Manatees are not speed bumps.
    Respectfully , as you do have very significant credentials.
    I remain graciously appreciative .
    Mark the Manatee
     
  10. Barry
    Joined: Mar 2002
    Posts: 1,136
    Likes: 78, Points: 48, Legacy Rep: 158

    Barry Senior Member

    We normally had 5-6 people welding anodized aluminum tubing. The category on the anodizing was R5 which is an almost mirror finish. In order to get a structural quality weld we actually ground the weld bead area with a die grinder to facilitate the weld.
    I would expect the mast would be under considerable bending stresses due to the loading profile and that the halyard slots would be mainly oriented along the neutral axis, that the slots will not be a significant or relevant parameter to the mast failing.
    I would leave it as is. The load and subsequent stress calculations would be complicated and all the cross section parameters of the mast would need to be known.

    Probably the most simple conclusion to make is (and someone else floated it) that the mast is proven and the holes were not a factor
    And additional slots will not significantly reduce the strength
     
  11. gonzo
    Joined: Aug 2002
    Posts: 13,609
    Likes: 382, Points: 93, Legacy Rep: 2031
    Location: Milwaukee, WI

    gonzo Senior Member

    Barry: your statement about compression strength is incorrect. Most metals, including aluminum, have equal strength for compression and tension. do you mean brittle when you say rigid? Aluminum mast alloys would not be classified as brittle.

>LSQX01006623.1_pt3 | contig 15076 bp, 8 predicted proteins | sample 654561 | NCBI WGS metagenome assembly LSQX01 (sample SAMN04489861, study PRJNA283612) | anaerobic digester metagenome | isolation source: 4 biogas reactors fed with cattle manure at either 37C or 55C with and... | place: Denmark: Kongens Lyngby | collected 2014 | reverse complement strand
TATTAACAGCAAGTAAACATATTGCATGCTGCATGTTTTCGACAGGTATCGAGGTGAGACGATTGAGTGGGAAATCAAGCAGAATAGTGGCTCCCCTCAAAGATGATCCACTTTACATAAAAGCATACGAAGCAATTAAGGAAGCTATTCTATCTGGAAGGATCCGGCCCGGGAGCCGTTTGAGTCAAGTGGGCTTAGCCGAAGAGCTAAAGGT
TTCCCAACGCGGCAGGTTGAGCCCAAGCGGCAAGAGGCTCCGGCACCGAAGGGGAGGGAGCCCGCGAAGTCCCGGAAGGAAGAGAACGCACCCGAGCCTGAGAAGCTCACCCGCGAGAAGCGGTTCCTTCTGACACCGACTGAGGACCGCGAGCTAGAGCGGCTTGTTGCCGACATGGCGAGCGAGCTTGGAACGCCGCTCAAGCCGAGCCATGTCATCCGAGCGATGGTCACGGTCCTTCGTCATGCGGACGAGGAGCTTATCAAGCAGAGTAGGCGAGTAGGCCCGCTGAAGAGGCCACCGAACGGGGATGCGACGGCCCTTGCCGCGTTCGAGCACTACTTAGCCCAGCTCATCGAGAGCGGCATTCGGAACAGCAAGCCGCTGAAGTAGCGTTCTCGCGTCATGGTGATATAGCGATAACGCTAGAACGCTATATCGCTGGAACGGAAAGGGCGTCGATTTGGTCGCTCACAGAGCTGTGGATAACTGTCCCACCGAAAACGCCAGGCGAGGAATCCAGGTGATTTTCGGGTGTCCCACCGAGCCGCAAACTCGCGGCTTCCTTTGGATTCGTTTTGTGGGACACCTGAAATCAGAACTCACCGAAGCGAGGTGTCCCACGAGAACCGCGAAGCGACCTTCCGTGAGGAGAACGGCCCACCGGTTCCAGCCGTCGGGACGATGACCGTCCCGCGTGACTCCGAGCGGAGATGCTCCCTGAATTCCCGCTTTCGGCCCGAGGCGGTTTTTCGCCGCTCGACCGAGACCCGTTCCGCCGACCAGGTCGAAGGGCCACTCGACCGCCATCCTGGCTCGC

12. Barry
    Joined: Mar 2002
    Posts: 1,136
    Likes: 78, Points: 48, Legacy Rep: 158

    Barry Senior Member

    Not so
    When you take say a round cylinder with a diameter of say 12 inches and a height of 12 inches and compress it until failure
    The cylinder will normally slip-shear I think at 45 degrees. Ie when the max shear strength is reached

    So when you look at max strengths for a homogeneous structure aluminum steal etc you will see max shear and max tensile stress only being listed
     
    Last edited: Nov 20, 2019
  13. gonzo
    Joined: Aug 2002
    Posts: 13,609
    Likes: 382, Points: 93, Legacy Rep: 2031
    Location: Milwaukee, WI

    gonzo Senior Member